A winter vacation can be a wonderful change of scenery for you and your dog. But like any trip, you must plan ahead and take certain precautions.
Five simple things you can do to make winter travel with your dog as smooth as ice.
1. Never Leave Home Without It
Whether transported by air or by car, your dog must have well-fastened and current ID tags, as well as proof of current vaccinations. The best ID tags are those that fasten snugly and have contact information printed directly on the collar. Tuck your pet’s photo and health information into your wallet for easy identification should you become separated.
2. Water, Water Everywhere
Don’t forget to pack bottled water for your dog. If you’re flying, include a frozen waterer in your pet’s crate so the liquid won’t spill during transport. It will slowly melt during the duration of the trip and help keep your dog hydrated. If traveling by car, be sure to store a portable dog dish and bottled water with your dog’s supplies. Make frequent stops to allow your pet to drink, and never leave your dog in a locked car for long periods of time in any weather!
3. Protect Those Paws
Winter travel conditions can be tough on a dog’s feet. Keep baby wipes handy to clean her paws immediately after walking on salted roads or sidewalks. Consider purchasing rubber booties if your dog is particularly sensitive to the salt. Remember that ice can form between your dog’s pads, so be sure to give her a thorough check after a day out in wintry weather.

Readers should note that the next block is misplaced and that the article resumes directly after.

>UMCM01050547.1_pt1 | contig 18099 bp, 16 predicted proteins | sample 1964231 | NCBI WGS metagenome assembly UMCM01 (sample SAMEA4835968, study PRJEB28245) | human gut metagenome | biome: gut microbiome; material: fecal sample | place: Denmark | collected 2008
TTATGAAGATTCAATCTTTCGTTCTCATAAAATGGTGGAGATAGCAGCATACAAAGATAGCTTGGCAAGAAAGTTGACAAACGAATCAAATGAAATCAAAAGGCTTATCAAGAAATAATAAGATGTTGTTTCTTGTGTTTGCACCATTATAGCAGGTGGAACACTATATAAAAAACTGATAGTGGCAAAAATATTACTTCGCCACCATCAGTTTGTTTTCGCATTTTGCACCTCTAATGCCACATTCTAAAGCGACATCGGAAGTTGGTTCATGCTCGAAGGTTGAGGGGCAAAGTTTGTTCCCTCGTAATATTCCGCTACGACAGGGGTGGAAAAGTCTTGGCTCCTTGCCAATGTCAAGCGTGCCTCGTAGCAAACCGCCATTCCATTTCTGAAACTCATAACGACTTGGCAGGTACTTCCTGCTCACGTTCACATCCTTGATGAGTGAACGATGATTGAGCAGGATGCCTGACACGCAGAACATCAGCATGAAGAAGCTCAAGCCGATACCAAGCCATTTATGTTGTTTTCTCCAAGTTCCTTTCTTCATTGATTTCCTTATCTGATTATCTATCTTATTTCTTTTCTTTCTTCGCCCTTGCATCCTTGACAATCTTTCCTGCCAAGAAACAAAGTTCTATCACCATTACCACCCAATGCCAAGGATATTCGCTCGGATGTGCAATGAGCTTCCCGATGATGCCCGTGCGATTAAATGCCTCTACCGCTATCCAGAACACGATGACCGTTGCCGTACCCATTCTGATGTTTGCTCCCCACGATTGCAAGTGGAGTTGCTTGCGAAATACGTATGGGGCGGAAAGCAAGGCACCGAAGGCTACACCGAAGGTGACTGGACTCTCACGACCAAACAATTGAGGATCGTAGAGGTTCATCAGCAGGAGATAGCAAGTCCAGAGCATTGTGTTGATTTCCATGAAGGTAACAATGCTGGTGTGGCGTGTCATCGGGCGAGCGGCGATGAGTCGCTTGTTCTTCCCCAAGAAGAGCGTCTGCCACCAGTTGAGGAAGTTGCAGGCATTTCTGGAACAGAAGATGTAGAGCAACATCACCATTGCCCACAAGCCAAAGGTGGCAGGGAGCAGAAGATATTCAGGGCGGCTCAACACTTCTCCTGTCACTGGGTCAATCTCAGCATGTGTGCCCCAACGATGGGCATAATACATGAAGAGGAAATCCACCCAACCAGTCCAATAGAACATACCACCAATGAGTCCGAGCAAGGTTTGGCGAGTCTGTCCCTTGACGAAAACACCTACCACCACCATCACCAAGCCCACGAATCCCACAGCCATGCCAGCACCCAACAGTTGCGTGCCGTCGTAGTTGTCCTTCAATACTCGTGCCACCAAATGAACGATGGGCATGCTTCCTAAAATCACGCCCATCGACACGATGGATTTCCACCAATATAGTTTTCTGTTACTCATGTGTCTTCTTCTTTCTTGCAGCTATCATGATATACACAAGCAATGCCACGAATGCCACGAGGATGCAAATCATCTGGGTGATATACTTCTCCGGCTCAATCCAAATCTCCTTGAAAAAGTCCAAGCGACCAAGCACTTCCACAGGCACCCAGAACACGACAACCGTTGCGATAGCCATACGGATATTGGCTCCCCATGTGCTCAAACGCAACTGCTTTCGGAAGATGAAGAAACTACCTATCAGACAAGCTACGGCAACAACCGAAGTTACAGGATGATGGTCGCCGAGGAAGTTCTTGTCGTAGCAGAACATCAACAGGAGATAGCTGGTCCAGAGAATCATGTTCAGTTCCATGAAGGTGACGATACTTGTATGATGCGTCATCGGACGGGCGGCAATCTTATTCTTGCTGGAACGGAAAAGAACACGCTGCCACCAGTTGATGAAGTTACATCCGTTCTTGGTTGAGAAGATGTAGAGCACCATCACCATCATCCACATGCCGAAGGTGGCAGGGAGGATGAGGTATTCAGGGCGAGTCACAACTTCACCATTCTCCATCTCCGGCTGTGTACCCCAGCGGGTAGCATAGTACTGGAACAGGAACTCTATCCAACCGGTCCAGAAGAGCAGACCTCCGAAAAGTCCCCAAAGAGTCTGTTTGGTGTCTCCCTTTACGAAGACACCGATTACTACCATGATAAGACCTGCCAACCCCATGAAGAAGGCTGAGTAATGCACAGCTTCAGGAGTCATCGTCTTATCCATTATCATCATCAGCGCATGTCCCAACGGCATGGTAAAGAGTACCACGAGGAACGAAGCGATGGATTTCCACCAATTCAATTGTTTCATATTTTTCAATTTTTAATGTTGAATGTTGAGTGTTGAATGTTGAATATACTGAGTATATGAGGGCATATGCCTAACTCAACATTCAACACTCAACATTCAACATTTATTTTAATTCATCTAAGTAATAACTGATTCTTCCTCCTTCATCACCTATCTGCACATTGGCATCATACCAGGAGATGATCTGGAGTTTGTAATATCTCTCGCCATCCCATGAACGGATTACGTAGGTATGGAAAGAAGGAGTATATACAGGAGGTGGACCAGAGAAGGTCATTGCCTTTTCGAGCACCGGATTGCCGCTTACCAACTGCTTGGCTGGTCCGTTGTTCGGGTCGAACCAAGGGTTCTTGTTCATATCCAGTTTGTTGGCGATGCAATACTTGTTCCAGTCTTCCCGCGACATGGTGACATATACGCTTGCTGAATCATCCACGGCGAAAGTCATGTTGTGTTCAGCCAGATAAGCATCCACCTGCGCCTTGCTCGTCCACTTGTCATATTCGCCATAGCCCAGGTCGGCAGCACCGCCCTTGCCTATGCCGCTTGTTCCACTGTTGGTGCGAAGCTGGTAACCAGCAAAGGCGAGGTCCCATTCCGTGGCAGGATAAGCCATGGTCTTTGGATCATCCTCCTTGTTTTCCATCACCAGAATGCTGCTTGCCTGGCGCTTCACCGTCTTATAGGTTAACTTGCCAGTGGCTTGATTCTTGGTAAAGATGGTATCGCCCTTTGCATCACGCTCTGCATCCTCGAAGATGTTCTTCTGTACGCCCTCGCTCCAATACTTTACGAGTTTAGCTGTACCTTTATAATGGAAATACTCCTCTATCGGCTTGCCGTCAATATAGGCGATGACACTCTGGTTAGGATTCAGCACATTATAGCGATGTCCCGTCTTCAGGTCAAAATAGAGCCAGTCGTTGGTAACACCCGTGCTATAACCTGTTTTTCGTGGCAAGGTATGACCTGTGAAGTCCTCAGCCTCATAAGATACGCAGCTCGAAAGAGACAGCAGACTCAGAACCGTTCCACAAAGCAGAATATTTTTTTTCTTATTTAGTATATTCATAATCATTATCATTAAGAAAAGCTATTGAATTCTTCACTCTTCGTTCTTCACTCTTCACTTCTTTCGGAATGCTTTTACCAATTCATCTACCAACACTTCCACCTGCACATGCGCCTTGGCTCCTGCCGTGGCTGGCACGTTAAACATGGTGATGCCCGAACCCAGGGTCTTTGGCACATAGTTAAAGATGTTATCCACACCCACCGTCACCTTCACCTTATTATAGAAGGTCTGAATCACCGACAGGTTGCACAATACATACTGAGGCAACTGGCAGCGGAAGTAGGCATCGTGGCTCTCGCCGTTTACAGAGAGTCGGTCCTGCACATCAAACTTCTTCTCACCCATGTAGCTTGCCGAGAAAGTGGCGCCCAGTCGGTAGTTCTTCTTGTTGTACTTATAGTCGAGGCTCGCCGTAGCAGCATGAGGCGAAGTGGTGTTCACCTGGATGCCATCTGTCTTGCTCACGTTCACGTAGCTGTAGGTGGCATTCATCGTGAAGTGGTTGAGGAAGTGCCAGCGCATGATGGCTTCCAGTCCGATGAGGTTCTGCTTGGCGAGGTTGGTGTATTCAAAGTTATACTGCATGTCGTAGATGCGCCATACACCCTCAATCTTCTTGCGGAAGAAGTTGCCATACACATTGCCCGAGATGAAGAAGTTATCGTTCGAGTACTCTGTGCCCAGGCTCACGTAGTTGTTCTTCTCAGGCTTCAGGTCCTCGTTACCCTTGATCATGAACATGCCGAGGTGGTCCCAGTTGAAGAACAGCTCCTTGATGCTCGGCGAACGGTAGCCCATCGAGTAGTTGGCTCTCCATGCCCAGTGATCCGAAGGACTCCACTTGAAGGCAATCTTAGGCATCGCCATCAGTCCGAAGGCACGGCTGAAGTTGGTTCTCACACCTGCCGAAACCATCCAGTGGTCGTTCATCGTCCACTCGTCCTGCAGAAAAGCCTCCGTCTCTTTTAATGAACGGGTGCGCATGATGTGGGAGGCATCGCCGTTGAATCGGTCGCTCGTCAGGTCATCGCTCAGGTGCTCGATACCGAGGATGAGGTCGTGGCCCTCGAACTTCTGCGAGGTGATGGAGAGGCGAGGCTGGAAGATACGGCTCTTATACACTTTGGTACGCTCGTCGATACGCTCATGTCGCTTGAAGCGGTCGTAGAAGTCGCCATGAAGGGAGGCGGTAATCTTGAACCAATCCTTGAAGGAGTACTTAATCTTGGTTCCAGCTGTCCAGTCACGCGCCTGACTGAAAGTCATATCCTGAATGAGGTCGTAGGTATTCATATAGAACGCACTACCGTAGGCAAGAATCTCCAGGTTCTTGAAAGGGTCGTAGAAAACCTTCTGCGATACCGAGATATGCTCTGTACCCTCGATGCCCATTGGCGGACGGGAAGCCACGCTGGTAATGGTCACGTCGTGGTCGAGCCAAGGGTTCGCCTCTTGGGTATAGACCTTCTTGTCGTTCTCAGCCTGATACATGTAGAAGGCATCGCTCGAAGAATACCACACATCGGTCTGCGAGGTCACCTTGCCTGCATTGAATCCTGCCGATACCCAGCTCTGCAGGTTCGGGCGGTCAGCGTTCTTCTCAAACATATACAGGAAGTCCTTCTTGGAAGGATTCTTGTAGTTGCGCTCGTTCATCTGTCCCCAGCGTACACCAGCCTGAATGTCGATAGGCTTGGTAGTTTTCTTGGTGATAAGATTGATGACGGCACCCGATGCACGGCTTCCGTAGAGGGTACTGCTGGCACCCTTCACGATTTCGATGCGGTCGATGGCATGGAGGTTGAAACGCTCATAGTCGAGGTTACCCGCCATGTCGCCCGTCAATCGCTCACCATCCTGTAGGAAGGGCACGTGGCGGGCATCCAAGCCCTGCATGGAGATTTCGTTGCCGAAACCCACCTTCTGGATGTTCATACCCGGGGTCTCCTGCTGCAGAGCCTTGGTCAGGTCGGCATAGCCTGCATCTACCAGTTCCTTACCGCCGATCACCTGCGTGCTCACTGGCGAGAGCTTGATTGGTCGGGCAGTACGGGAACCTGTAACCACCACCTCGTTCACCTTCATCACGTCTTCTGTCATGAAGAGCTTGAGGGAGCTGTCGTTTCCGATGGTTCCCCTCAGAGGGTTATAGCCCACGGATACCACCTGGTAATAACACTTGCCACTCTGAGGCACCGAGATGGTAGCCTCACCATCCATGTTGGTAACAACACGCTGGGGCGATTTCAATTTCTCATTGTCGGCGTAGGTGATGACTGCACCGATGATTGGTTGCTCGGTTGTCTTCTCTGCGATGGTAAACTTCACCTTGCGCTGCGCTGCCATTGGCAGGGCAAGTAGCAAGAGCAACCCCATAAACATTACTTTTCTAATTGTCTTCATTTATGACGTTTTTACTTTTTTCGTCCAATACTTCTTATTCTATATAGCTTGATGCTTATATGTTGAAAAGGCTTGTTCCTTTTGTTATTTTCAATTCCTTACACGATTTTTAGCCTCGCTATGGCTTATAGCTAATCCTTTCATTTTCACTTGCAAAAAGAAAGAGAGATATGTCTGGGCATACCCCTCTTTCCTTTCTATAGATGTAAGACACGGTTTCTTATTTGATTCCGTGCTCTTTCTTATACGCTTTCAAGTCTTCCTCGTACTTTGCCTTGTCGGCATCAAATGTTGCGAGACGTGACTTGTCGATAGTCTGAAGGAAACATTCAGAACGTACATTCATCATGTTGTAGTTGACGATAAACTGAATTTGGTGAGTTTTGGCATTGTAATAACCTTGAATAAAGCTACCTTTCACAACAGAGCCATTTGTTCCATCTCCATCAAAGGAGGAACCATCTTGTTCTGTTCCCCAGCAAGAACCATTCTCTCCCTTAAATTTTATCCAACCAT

4. Keep Him Cozy
Dogs are creatures of habit, so even the most seasoned traveler will feel more secure with his own dog blanket or bed during winter travel. The blanket will keep your pooch warm and cozy while traveling by car or plane.
5. Room At The Inn
You’ve reached your destination, so where do you stay? Motel 6, Howard Johnson, Red Roof Inns, and La Quinta Inns have long been a traveling dog’s best friend. Upscale hotels such as Starwood Resorts, Four Seasons, and the Ritz-Carlton are also accommodating to guests who travel with their pets. Inquire about Pet VIP programs that cater to furry guests with pet menus, “doggie-bags,” and special concierge services during the stay.
Winter Travel Survival Kit
Winter’s ice and snow can mean getting stranded. If your dog travels with you even occasionally, keep these supplies in your trunk:
- Extra blankets and towels
- Several days’ worth of dry kibble
- Water and a collapsible dog bowl
- First-aid kit including any of your dog’s medications
- Copy of medical records
- Extra collar and leash
- A sign that indicates a dog is in the car in case you have to leave her for a short period of time